The found footage formula has been milked to death of late thanks to an endless outpouring of Paranormal Activity (2007) spin-offs, yet here it is used to fully immerse the viewer, ensuring that the characters speak directly to the audience and, with the removal of the third wall, throws them straight into the lions den to create maximum discomfort. The Sacrament is the pure definition of a “cult-film” and whilst it may not appeal to its target market due to the avoidance of the sharp shocks and ghouls that have become synonymous with the genre, it does have the capacity to broaden the director’s fan-base. Here West’s approach borrows the tension from Kevin Smith’s tragically underrated Red State (2011) is more Apocalypse Now (1979) in its subtle and gentle incline towards “the horror”. When the horror itself begins, thanks to West’s use of the first person perspective and Tyler Bates’ haunting score, Eden Parish becomes wholly engulfing and an impossible place from which to escape.
Thursday, 22 May 2014
Sini Anderson’s documentary, The Punk Singer (2013) uncovers the true origins of nineties "girl power" and the birth of the Riot Grrl movement. Kathleen Hanna, co-founder of the movement and frontman of Bikini Kill is the titular singer with the film documenting her career from start to a surprisingly abrupt finish in 2005 when Hanna and her then band, Le Tigre’s radio silence made the loudest noise with her fans. Using vintage performance footage and interviews with band members, family, friends and fans, the film sets out to discover the cause that quietly shut the vociferous scream queen down.
Hanna’s rapid evolution from ambitious spoken word artist to punk singer is told through a series of stories from her childhood and teenage years that influenced Bikini Kill and their original material, which controversially alluded to issues such as child abuse and rape. At the time of the band’s conception, the media were reporting on the supposed death of feminism, thus starting a fire in the bellies of the passionate band members. Bikini Kill not only came armed with a visceral setlist, but their secret weapon was a powerful manifesto which through lyricism and performance saw the birth of the Riot Grrl, an army of outspoken feminists that burst out of the testosterone heavy grunge scene and brought feminism back from the brink.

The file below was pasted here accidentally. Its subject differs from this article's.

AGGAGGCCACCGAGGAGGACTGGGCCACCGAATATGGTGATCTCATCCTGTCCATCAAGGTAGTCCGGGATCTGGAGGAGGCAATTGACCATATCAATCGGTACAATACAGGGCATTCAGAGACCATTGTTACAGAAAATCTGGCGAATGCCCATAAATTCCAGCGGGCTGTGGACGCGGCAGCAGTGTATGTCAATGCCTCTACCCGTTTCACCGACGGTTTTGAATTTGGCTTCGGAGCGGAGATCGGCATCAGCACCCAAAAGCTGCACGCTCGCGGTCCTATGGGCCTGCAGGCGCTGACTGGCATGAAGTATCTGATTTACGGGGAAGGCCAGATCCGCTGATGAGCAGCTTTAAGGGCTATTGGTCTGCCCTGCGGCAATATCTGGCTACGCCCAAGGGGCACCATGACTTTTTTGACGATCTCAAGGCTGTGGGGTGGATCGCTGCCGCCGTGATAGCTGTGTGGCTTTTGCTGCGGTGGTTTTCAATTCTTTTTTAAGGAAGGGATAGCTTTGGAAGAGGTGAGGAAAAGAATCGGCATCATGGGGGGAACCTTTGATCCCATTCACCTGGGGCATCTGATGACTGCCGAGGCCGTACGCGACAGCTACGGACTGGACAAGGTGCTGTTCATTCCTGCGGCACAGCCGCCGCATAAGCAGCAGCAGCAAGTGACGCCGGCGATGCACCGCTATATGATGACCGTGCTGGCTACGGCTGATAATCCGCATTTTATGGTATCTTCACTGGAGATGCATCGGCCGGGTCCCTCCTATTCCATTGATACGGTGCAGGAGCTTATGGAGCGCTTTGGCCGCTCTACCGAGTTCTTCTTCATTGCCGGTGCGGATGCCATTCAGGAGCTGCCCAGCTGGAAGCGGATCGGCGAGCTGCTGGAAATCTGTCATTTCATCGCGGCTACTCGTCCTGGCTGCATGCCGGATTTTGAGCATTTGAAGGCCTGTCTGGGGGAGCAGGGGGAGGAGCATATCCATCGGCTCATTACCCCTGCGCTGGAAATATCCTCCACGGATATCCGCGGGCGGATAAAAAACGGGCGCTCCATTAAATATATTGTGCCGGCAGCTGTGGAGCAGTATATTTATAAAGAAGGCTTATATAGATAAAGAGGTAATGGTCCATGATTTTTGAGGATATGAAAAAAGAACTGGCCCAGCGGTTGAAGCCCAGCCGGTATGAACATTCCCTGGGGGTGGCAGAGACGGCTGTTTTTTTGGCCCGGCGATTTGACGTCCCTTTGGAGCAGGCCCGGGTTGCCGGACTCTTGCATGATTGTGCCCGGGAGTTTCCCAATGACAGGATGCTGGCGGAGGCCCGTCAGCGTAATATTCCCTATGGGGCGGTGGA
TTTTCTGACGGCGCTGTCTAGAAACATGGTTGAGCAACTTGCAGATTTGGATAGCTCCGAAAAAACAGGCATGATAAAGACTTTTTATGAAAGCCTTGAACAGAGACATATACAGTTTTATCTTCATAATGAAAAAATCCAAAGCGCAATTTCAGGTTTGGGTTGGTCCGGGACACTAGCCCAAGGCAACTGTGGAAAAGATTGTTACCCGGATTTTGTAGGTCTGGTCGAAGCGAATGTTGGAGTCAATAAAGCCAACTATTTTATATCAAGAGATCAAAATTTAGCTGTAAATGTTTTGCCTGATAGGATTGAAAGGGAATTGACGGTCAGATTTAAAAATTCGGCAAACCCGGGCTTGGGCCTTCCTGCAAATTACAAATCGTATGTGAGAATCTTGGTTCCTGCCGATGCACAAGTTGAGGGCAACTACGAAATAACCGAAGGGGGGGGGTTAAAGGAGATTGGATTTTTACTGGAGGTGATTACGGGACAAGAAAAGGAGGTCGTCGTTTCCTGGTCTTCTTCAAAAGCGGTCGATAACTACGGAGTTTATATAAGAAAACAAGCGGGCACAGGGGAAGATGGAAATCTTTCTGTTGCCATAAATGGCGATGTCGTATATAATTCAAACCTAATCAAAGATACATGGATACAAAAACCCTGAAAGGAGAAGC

Hanna increasingly became a big deal and as the figurehead of female empowerment, also became the target of a media backlash. Her life choices were widely criticised and assumptions were made on her personal life through the words used in Bikini Kill’s lyrics. Now residing in a lavish property with her husband Adam Horovitz of the Beastie Boys, Hanna sheds a fresh perspective on her career and explains in brutal honesty, the complications that arose as she, the feminist artist, fell in love with a man who sang about women doing his laundry for him. As she plans to launch her new music incarnation, “the Julie Ruin”, Hanna reflects on the time with her second band Le Tigre and sheds light on her disappearance from the scene she created.
Fanzines, a topic discussed in the documentary were one of the many projects that gave the Riot Grrls a voice and director Anderson applies a similar cut and paste aesthetic to the narrative giving the film a frenetic and youthful energy. The soundtrack, as one would expect, is a cacophonous punk riot, it steadily pulsates throughout vintage footage of a young Hanna as a spoken word artist and in her early days as a performer. She sparkles with charisma, whilst the music provides authenticity and the evidence that this documentary was always just waiting to be made.